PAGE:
Liverpool lifts threat of closure from three departments

Reprieve depends on meeting targets in research performance, writes Rebecca Attwood

May 15, 2009

Three departments threatened with closure at the University of Liverpool have been told they can remain open if they can demonstrate improvements in their research output.

In March, it emerged that the university was considering closing its departments of statistics, philosophy, and politics and communication studies because they showed no “world-leading” 4* research in the 2008 research assessment exercise.

An internal document seen by Times Higher Education at the time said the results raised questions “about whether the level of performance… is at an acceptable level for a Russell Group university”.

The view of the senior management team and deans, the document said, was that “given the need to invest in excellence, it is not feasible to continue to support these areas in future”.

A further five departments – civil engineering, cancer studies, dentistry, American studies and sociology – were also reviewed.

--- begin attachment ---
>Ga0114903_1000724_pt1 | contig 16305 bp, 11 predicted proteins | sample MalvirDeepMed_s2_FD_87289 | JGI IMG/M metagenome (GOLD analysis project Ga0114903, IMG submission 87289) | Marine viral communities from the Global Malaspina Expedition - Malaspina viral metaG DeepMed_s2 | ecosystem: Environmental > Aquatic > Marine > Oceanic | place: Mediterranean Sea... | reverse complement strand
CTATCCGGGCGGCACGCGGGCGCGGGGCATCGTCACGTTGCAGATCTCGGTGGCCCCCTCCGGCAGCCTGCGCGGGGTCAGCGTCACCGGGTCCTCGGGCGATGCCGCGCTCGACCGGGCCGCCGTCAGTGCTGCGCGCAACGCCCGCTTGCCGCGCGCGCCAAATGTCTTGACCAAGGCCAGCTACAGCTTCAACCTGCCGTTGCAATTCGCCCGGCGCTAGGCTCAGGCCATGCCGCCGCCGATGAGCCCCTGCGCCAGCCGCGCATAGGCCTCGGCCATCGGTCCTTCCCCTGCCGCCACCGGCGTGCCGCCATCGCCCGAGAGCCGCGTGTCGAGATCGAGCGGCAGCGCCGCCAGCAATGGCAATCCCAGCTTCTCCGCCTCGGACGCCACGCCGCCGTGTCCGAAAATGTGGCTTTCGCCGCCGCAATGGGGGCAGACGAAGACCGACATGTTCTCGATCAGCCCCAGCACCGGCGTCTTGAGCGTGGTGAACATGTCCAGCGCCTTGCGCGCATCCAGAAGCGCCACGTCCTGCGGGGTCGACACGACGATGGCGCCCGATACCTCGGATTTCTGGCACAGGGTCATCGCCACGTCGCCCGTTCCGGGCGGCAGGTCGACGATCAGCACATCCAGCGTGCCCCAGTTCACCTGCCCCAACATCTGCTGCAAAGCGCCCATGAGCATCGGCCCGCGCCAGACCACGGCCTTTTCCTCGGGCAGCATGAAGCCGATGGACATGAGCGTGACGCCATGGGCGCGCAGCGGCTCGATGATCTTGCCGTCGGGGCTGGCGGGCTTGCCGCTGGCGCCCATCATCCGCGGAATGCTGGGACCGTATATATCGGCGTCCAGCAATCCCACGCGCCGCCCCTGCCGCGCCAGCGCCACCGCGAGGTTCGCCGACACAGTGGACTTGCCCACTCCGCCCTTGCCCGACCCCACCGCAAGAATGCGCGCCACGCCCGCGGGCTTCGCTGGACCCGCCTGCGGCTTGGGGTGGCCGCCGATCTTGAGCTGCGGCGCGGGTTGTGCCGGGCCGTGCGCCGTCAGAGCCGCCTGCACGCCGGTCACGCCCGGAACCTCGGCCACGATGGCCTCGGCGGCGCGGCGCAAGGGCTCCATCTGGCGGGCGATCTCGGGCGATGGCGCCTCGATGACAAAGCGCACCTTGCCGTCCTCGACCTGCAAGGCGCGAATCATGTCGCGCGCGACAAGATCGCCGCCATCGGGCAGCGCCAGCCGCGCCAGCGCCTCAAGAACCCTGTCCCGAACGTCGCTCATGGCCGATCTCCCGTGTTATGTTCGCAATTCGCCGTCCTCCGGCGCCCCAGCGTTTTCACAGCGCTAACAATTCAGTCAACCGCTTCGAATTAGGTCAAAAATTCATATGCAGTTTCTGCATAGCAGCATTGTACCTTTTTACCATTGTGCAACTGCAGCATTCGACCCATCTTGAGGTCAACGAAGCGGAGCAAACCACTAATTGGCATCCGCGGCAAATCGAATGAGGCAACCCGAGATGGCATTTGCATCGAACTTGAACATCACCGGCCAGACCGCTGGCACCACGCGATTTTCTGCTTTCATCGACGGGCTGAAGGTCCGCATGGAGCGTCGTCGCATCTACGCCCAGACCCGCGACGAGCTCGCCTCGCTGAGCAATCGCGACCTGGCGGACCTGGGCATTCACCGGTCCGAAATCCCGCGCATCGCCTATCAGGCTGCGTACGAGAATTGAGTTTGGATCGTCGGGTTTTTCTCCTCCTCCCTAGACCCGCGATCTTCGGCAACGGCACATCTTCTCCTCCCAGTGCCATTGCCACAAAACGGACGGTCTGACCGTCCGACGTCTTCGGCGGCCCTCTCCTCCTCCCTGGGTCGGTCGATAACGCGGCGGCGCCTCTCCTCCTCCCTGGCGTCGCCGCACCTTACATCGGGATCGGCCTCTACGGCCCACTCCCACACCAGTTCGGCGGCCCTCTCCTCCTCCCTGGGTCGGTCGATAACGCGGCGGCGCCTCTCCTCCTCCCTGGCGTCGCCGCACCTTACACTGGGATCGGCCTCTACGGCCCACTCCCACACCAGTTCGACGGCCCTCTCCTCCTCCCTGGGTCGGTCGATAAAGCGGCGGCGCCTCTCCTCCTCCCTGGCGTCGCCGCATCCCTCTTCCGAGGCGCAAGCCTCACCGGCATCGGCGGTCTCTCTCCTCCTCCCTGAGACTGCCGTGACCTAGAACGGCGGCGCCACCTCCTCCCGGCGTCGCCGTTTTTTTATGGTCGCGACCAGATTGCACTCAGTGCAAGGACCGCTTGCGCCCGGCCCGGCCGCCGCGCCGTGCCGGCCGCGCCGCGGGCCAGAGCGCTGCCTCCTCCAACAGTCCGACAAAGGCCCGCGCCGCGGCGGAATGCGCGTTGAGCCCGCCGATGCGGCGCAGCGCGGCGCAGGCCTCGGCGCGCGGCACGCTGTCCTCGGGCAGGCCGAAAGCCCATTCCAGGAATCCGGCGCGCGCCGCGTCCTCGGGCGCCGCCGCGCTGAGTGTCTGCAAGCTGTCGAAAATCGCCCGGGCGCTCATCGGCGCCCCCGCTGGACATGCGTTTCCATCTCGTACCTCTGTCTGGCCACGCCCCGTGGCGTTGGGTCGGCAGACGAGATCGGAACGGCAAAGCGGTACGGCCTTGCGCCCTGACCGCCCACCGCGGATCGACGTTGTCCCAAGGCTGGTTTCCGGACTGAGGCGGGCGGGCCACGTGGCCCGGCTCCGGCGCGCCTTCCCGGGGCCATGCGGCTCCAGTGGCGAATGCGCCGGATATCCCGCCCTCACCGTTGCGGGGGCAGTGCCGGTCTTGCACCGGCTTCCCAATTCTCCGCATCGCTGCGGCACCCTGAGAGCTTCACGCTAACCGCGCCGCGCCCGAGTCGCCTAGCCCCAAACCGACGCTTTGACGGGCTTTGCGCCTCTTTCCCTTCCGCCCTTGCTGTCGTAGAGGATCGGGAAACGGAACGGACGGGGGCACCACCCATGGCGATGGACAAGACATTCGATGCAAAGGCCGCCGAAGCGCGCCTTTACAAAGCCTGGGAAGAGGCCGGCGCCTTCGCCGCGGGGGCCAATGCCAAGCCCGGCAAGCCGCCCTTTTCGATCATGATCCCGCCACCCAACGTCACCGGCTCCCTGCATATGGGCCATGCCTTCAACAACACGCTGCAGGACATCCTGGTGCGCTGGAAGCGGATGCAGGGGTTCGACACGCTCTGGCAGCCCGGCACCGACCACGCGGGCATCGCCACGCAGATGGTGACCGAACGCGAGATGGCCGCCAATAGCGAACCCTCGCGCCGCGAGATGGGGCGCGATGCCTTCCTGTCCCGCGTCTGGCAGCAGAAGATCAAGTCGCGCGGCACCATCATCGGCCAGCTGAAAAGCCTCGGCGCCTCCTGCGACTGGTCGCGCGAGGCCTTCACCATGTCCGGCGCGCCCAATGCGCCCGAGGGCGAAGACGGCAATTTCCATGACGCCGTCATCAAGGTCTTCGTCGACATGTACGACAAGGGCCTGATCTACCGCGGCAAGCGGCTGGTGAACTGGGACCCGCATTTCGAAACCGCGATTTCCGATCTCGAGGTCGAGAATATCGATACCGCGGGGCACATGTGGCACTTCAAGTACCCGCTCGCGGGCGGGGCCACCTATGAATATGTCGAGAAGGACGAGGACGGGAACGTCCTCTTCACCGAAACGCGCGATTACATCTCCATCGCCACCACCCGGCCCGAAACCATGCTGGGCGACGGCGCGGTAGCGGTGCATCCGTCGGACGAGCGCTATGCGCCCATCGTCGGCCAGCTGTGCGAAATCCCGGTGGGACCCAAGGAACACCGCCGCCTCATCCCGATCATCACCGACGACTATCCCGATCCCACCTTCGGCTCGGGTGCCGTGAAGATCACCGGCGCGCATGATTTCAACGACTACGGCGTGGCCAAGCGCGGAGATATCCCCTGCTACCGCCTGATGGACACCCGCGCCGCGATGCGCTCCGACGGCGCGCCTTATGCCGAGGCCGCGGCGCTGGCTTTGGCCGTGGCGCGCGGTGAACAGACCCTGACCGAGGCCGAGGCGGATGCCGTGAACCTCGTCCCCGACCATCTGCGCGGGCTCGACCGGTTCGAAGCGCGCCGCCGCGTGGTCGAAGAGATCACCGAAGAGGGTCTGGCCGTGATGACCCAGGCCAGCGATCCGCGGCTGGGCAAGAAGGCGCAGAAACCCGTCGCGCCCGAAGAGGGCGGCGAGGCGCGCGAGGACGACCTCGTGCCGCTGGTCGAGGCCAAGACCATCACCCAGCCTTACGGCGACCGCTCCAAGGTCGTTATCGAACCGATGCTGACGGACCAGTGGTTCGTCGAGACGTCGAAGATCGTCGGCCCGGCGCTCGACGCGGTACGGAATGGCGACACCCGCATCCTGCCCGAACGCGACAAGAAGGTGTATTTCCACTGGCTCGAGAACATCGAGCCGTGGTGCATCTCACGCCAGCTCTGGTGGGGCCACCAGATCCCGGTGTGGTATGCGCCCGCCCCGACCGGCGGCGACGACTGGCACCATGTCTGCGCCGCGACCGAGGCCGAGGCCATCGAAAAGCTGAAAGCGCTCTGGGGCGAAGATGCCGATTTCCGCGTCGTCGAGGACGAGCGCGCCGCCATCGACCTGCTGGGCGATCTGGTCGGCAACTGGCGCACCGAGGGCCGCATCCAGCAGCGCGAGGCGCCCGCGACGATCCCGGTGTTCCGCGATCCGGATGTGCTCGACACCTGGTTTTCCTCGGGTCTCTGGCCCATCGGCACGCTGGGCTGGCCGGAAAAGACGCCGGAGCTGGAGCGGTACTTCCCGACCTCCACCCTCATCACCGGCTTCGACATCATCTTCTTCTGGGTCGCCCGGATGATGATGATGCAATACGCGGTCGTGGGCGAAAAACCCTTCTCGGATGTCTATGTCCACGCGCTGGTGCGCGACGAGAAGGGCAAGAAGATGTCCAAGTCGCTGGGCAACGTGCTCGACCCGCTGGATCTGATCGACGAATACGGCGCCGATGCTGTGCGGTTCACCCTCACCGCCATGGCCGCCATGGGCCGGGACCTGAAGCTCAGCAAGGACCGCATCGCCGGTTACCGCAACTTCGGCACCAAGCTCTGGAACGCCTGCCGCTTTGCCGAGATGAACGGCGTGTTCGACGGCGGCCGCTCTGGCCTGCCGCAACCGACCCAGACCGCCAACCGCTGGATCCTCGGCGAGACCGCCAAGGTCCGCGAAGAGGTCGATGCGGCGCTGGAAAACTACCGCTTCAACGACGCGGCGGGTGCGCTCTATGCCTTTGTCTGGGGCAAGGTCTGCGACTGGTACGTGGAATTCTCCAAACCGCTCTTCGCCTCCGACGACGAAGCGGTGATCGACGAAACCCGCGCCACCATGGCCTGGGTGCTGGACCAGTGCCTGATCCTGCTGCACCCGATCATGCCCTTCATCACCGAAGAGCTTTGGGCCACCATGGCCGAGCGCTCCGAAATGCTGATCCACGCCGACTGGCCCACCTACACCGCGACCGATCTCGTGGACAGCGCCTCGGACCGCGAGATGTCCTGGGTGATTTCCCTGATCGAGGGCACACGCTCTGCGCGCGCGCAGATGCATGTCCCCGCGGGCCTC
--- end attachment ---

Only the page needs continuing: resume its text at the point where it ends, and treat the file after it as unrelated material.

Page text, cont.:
But this week, staff and students who have campaigned to save the disciplines claimed a victory.

In an email to staff, the vice-chancellor, Sir Howard Newby, says that closure will no longer be recommended, provided that the departments show progress.

“As a result of the formal reviews of the eight units of assessment in which the university was in the lowest quartile nationally in the RAE, each affected department has been asked to prepare a recovery plan. These specify clear targets for research output and improving research performance that will be monitored by faculty deans and academic committee,” the message says.

“Provided these plans are accepted by the departments concerned and by academic committee, we will recommend them to senate and the university council. Assuming demonstrable progress is made towards achieving these targets, the option of closure for the School of Politics and Communications studies, the departments of philosophy, and statistics, will not be pursued.”

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